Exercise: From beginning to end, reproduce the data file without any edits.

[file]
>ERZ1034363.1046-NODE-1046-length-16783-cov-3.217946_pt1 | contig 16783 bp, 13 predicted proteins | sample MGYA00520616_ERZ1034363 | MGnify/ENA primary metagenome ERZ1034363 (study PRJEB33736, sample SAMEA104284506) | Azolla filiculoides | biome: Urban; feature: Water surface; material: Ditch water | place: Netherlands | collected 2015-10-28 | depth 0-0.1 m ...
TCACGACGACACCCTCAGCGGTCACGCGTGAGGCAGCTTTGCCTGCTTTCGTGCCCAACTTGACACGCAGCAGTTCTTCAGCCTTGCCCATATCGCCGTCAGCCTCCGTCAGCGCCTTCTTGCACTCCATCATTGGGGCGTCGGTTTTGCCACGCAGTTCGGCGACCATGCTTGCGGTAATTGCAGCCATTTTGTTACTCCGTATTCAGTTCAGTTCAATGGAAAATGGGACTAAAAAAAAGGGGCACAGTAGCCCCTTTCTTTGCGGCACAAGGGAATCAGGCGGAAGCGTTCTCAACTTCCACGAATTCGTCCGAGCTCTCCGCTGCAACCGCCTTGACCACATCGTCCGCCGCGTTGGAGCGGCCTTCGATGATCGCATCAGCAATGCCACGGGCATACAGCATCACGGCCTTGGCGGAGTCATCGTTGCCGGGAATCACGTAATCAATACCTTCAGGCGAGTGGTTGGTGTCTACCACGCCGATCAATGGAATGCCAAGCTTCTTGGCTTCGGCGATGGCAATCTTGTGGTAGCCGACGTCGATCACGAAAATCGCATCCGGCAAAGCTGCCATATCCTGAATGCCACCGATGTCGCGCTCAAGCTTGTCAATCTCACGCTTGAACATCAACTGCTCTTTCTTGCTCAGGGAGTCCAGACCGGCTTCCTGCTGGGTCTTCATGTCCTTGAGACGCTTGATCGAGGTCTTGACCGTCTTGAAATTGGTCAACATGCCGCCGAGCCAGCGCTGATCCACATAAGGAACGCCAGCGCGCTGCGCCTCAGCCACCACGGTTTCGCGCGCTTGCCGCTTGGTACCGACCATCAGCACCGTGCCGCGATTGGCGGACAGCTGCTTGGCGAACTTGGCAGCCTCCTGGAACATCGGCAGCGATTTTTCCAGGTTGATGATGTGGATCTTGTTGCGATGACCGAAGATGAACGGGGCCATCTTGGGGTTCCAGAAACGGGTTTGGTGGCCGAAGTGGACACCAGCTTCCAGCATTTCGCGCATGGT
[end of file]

>ERZ1034363.1046-NODE-1046-length-16783-cov-3.217946_pt1 | contig 16783 bp, 13 predicted proteins | sample MGYA00520616_ERZ1034363 | MGnify/ENA primary metagenome ERZ1034363 (study PRJEB33736, sample SAMEA104284506) | Azolla filiculoides | biome: Urban; feature: Water surface; material: Ditch water | place: Netherlands | collected 2015-10-28 | depth 0-0.1 m ...
TCACGACGACACCCTCAGCGGTCACGCGTGAGGCAGCTTTGCCTGCTTTCGTGCCCAACTTGACACGCAGCAGTTCTTCAGCCTTGCCCATATCGCCGTCAGCCTCCGTCAGCGCCTTCTTGCACTCCATCATTGGGGCGTCGGTTTTGCCACGCAGTTCGGCGACCATGCTTGCGGTAATTGCAGCCATTTTGTTACTCCGTATTCAGTTCAGTTCAATGGAAAATGGGACTAAAAAAAAGGGGCACAGTAGCCCCTTTCTTTGCGGCACAAGGGAATCAGGCGGAAGCGTTCTCAACTTCCACGAATTCGTCCGAGCTCTCCGCTGCAACCGCCTTGACCACATCGTCCGCCGCGTTGGAGCGGCCTTCGATGATCGCATCAGCAATGCCACGGGCATACAGCATCACGGCCTTGGCGGAGTCATCGTTGCCGGGAATCACGTAATCAATACCTTCAGGCGAGTGGTTGGTGTCTACCACGCCGATCAATGGAATGCCAAGCTTCTTGGCTTCGGCGATGGCAATCTTGTGGTAGCCGACGTCGATCACGAAAATCGCATCCGGCAAAGCTGCCATATCCTGAATGCCACCGATGTCGCGCTCAAGCTTGTCAATCTCACGCTTGAACATCAACTGCTCTTTCTTGCTCAGGGAGTCCAGACCGGCTTCCTGCTGGGTCTTCATGTCCTTGAGACGCTTGATCGAGGTCTTGACCGTCTTGAAATTGGTCAACATGCCGCCGAGCCAGCGCTGATCCACATAAGGAACGCCAGCGCGCTGCGCCTCAGCCACCACGGTTTCGCGCGCTTGCCGCTTGGTACCGACCATCAGCACCGTGCCGCGATTGGCGGACAGCTGCTTGGCGAACTTGGCAGCCTCCTGGAACATCGGCAGCGATTTTTCCAGGTTGATGATGTGGATCTTGTTGCGATGACCGAAGATGAACGGGGCCATCTTGGGGTTCCAGAAACGGGTTTGGTGGCCGAAGTGGACACCAGCTTCCAGCATTTCGCGCATGGT